Logos 6

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Logos 6 is launching for the public this very instant—8 a.m. Eastern Time. I’ve been using it for a couple weeks, and I am genuinely impressed. I don’t have time to write a great deal, but I must say that Logos has put me in an awkward position: I just concluded publicly, not many months ago, that ministerial students should buy Accordance (by a nose over BibleWorks) and then work on building a Logos library. I’m now prepared to say, Go Logos all the way.

All three major Bible software platforms are great. I have them all and use them all. And Logos is still slower then the other apps. But Logos just keeps working and working to filter information in helpful and visually appealing ways. And on a good computer is acceptably speedy. Mobile options are nice, too.

I’m sorry, but I’m getting tired of running BibleWorks in a weird emulator on my Mac. =( I like beautiful software; I’m a sucker for it. I still turn to BibleWorks for the quick comparison of Bible translations and quick searching of multiple Bibles. I prefer to use keyboard commands. But I’m beginning to see that the Logos command line can sometimes be almost as good as BibleWorks’—and Logos puts at my fingertips some of the key information I want, especially the well-designed Bible Word Study feature.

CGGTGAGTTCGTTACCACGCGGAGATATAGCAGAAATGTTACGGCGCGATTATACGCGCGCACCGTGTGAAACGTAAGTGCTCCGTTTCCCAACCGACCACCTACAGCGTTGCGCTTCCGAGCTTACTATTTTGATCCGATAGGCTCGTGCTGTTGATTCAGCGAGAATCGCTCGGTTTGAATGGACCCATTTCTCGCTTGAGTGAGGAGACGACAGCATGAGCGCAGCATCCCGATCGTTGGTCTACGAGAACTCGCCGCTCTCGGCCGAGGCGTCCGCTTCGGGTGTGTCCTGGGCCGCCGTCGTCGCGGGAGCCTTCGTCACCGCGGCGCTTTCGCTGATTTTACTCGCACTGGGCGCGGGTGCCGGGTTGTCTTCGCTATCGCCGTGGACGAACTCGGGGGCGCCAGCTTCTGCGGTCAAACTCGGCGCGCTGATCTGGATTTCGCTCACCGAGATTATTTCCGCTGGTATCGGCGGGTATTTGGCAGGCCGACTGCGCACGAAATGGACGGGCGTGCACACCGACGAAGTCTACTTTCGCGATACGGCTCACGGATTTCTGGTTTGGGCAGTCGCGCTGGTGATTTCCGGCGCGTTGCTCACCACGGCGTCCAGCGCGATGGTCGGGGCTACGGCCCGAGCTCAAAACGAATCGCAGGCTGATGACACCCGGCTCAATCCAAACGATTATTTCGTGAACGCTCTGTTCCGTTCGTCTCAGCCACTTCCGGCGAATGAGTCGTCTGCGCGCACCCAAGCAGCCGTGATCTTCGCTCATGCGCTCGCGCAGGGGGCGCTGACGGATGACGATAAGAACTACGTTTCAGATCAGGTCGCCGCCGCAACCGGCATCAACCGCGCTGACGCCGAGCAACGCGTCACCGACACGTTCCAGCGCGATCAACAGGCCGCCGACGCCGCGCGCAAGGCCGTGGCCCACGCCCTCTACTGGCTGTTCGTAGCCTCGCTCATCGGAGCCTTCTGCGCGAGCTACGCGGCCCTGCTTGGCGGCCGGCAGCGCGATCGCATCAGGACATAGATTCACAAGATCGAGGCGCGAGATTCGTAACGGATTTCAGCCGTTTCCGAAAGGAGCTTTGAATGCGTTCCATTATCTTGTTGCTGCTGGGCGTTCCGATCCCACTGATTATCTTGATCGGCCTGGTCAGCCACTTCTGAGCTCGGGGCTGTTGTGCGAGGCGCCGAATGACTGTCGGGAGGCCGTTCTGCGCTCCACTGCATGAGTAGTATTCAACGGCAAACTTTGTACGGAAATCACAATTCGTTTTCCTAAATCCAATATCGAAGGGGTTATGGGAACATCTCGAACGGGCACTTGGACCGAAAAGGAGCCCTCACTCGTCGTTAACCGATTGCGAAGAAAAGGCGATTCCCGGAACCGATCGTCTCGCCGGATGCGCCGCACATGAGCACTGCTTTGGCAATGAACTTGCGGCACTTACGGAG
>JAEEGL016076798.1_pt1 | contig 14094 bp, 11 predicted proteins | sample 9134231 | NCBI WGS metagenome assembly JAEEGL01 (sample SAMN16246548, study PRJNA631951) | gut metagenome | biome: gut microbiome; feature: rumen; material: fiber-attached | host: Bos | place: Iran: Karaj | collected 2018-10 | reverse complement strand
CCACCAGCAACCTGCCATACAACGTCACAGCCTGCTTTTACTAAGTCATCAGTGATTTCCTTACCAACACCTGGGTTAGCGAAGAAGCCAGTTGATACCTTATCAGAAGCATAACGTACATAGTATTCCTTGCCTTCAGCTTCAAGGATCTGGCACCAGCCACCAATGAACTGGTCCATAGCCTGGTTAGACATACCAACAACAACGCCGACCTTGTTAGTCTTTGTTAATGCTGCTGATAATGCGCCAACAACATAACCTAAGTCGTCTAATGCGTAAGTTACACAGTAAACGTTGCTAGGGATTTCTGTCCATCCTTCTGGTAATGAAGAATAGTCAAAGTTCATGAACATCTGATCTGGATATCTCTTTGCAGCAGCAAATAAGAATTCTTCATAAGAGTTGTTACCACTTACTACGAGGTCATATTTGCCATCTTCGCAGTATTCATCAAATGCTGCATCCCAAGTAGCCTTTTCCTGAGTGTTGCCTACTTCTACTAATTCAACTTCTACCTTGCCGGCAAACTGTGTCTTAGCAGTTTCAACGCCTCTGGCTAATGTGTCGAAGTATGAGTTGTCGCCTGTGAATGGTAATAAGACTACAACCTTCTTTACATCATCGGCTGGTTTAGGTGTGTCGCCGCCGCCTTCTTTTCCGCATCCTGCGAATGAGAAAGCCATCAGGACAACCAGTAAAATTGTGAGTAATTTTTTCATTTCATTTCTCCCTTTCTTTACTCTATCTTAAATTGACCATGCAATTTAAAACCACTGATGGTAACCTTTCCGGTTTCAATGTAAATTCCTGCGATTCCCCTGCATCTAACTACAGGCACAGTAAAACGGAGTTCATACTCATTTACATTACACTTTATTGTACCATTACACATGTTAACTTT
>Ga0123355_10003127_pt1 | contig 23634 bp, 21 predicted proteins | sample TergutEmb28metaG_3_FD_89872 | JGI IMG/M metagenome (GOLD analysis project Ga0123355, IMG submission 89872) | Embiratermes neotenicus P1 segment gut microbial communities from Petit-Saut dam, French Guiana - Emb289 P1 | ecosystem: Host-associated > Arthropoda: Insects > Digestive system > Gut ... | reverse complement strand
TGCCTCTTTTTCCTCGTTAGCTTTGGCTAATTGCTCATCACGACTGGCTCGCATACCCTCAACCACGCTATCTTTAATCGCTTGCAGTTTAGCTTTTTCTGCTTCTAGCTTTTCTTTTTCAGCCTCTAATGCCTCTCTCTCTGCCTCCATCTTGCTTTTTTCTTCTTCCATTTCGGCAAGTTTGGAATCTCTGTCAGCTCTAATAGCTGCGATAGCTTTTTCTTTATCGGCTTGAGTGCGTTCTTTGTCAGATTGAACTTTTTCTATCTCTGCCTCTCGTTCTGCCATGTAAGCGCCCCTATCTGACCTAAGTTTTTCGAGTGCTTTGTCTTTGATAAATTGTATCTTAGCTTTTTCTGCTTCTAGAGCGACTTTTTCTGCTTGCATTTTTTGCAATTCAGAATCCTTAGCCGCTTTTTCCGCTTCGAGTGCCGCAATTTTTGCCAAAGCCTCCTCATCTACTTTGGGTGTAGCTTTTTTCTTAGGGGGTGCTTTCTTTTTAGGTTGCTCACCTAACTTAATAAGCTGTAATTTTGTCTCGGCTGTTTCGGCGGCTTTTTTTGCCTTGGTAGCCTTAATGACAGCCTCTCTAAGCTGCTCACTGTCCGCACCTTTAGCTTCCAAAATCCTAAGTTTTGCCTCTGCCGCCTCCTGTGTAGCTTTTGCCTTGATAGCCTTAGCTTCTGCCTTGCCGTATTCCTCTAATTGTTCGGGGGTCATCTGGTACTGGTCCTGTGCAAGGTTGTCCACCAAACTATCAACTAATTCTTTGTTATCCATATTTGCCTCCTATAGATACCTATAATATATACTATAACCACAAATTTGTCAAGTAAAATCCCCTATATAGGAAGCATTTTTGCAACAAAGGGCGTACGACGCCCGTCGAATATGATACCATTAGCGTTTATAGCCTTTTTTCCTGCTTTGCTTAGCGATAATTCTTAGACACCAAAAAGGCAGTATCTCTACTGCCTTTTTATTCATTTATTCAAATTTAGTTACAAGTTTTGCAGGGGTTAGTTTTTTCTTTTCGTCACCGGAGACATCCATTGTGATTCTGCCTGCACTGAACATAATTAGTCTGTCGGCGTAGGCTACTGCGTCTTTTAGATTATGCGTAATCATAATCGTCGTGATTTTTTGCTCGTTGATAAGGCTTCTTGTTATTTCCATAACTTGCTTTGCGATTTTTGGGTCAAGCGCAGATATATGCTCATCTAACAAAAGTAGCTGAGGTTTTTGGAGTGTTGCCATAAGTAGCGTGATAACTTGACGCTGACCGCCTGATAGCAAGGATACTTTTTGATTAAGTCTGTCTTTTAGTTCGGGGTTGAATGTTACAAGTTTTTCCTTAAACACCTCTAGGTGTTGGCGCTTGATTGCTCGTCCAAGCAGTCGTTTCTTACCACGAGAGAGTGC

Accordance is zippy, but it lacks some of the neato features of Logos—features that really are worth having (they’re not just fluff or eye candy).

It’s hard to keep up with all three Bible software platforms at once (it’s easiest with BibleWorks since it hasn’t changed much since I got it); I’m sure there are pros and cons I’ve failed to see. But right now Logos is my top recommendation.

Author: Mark Ward

PhD in NT; theological writer for Faithlife; former high school Bible textbook author for BJU Press; husband; father; ultimate frisbee player; member of the body of Christ.

12 thoughts on “Logos 6”

  1. Although I know that software companies must update software (and we want them to), these new updates from Logos are expensive. I have not updated to complete Logos 5, but use the free Logos 5 add-in to my Logos 4. I have one of the upper level packages, and they want to charge me $1,000 to upgrade to Logos 6. Despite the comparison to print versions and the new features of Logos 6, I find that amount very excessive. I also use Bibleworks 9. I tire of the constant marketing from Logos, even though they have a good product.

  2. Fair points, Wally. I do not think Logos is money-grubbing; they put a lot of effort into their product. They pay a lot of full-time salaries. But I’m with you: I haven’t paid for the upgrade and I won’t until the resources I get are worth the money.

  3. Cost vs. benefit is holding me back too.